At the turn of the century, Shelby Township was mostly rural
farmland, with two major hubs of activity within its borders.
" Back then there was nothing much in the Township,"
said Kenneth Frank of the Shelby Township Historical Committee, " There was Utica and there was Disco."
In the little
hamlet of Disco, most transportation was by horse and buggy, and travelers could stay at a hotel at the corner of what is
today 24 Mile and Van Dyke.
The Switzer Store on the N.W. corner was the grocery store for the community and continued
to be the focal point for the community for many years. Contributing to the thriving little town was the nearby stop for the
Detroit Interurban Railway, a direct link to Detroit. The rural farming community surrounding the two little villages was
well known for growing wheat. " Back then in those days, if you had dogs, they taxed you on the number of male dogs you had,"
Frank said. " They collected the money in a fund and used it to pay bills (in the township)." According to Frank, research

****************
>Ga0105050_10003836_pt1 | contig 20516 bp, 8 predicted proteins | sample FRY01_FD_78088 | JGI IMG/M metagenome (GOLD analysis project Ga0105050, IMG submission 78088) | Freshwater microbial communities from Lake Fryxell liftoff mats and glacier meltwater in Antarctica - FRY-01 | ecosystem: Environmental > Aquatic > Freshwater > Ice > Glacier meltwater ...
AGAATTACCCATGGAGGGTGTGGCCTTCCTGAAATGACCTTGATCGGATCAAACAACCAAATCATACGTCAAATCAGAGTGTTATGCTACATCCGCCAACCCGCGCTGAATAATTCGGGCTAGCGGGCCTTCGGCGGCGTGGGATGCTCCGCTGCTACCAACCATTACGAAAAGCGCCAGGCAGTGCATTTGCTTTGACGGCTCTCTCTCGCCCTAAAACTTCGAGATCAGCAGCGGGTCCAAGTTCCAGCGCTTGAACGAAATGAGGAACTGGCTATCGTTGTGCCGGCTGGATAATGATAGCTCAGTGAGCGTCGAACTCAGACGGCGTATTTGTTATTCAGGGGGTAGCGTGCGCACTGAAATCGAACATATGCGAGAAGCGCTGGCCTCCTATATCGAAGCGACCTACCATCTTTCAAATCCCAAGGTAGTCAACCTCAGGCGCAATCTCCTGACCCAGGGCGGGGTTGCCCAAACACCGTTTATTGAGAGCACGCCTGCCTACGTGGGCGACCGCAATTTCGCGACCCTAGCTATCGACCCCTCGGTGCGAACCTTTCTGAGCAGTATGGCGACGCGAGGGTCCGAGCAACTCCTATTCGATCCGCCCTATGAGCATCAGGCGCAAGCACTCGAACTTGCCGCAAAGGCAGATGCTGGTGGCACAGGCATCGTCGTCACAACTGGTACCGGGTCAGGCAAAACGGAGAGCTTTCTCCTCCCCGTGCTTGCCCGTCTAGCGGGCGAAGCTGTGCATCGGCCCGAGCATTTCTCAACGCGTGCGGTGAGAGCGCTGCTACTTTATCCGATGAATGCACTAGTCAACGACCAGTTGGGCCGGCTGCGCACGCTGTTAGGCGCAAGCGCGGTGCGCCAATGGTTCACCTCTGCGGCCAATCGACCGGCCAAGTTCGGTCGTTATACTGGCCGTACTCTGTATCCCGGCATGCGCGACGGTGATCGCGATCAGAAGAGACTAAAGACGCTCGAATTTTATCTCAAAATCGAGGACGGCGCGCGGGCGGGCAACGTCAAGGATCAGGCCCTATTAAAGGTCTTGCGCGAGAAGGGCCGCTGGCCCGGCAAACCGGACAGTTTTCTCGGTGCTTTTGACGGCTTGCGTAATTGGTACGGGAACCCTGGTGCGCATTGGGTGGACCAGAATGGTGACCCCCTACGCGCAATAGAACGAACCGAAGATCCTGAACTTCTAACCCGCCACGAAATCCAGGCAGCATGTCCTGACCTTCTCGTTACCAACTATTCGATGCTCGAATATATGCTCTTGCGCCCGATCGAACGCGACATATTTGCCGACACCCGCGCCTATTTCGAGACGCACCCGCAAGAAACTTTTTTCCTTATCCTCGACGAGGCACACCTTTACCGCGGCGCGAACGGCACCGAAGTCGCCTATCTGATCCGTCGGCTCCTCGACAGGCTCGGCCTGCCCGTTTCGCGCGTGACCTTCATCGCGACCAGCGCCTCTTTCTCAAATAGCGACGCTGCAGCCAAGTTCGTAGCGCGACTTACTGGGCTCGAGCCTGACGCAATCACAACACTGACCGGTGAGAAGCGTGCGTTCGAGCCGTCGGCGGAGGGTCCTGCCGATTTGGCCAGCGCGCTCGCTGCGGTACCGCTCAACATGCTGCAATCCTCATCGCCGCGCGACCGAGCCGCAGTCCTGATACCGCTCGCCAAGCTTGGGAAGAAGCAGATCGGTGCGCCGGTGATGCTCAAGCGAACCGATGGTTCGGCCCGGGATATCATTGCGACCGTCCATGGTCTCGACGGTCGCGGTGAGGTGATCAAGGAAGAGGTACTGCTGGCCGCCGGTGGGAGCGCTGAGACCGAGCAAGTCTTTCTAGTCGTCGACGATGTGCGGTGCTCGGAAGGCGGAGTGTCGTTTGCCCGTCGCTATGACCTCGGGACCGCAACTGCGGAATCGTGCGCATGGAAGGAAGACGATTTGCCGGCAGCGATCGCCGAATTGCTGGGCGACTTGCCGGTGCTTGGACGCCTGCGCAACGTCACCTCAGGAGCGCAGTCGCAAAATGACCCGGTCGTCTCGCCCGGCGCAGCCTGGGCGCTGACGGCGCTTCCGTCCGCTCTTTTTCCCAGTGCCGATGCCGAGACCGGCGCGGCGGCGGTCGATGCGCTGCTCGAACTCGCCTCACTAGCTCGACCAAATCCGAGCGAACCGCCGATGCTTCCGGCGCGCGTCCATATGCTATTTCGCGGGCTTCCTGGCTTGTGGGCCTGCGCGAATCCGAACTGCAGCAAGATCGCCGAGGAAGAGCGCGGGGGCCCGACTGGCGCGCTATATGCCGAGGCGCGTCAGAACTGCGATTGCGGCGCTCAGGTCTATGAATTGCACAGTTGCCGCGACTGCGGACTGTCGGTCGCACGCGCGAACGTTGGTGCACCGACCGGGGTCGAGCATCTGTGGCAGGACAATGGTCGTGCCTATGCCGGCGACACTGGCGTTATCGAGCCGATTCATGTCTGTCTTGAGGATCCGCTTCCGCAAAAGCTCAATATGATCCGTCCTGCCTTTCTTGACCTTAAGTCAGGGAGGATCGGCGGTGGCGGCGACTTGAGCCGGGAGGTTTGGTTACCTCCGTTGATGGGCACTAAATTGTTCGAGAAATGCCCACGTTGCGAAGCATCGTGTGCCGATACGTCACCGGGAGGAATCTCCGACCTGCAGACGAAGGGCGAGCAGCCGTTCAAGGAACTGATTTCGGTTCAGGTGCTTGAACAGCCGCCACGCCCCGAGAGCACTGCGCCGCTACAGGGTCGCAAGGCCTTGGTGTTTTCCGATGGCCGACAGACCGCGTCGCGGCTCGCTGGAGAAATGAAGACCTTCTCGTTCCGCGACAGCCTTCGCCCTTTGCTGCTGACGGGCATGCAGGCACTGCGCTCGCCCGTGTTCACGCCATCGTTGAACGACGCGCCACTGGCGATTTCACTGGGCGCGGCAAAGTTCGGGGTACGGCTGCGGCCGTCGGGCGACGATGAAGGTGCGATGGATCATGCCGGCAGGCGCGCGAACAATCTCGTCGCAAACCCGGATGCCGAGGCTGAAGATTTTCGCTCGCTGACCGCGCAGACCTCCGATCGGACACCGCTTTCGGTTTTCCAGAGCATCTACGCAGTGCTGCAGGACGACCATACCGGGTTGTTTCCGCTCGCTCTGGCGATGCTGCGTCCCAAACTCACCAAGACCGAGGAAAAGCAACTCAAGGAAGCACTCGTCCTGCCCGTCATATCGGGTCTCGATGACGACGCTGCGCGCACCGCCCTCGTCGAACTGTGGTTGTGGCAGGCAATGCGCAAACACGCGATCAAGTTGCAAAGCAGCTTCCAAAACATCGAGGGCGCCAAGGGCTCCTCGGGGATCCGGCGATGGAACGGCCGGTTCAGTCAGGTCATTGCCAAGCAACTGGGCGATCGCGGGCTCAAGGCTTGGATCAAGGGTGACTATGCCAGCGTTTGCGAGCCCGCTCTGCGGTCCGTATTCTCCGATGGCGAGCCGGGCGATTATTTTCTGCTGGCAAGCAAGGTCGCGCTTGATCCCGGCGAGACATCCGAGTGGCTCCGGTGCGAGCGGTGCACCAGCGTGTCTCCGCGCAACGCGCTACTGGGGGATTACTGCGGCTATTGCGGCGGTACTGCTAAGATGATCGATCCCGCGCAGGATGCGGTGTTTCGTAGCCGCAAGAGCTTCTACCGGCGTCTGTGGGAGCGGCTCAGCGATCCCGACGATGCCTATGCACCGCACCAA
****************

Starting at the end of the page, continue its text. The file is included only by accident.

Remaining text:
of the township records reveals that a major issue of the time was wild dogs killing sheep. " There really wasn't much going
on," he said.
On July 9,1915 lightning struck the Disco church. Flames were surrounding the metal tank holding gasoline
for the church's lighting system. Only a concerted bucket brigade saved the building. Lightning struck again in 1917, burning
Andrew Robertoy's store and barn to the ground on June 29. Also lost in the fire were the possessions of the Gleaners, who
had their lodge upstairs in the store.
Late in 1917, the Edison company began setting electrical poles from Disco
south to Utica.
Once the U.S. entered World War I, the Methodist Protestant Church and Utica Sentinel began following
the progress of local soldier Ed Harrington as he enlisted, passed basic training and went off to fight in France and then
came home. In 1922 Van Dyke was paved, making automobile travel considerably easier in the area. In 1925 the Switzer store
was robbed of $500 by unknown thieves, quite a haul in those days. In 1926 Packard Motor Car Co. began purchasing farmland
between what is now 22 and 23 Mile Roads, and between Van Dyke and Mound Road for construction of the Packard Proving Grounds.
Frank Wozniak of
Disco, the so called Moonshine king, was arrested in August 29, striking a blow to those in the area who enjoyed liquor during
the height of Prohibition.
(The Source Newspaper-October 31,1999,by Jon Ottman)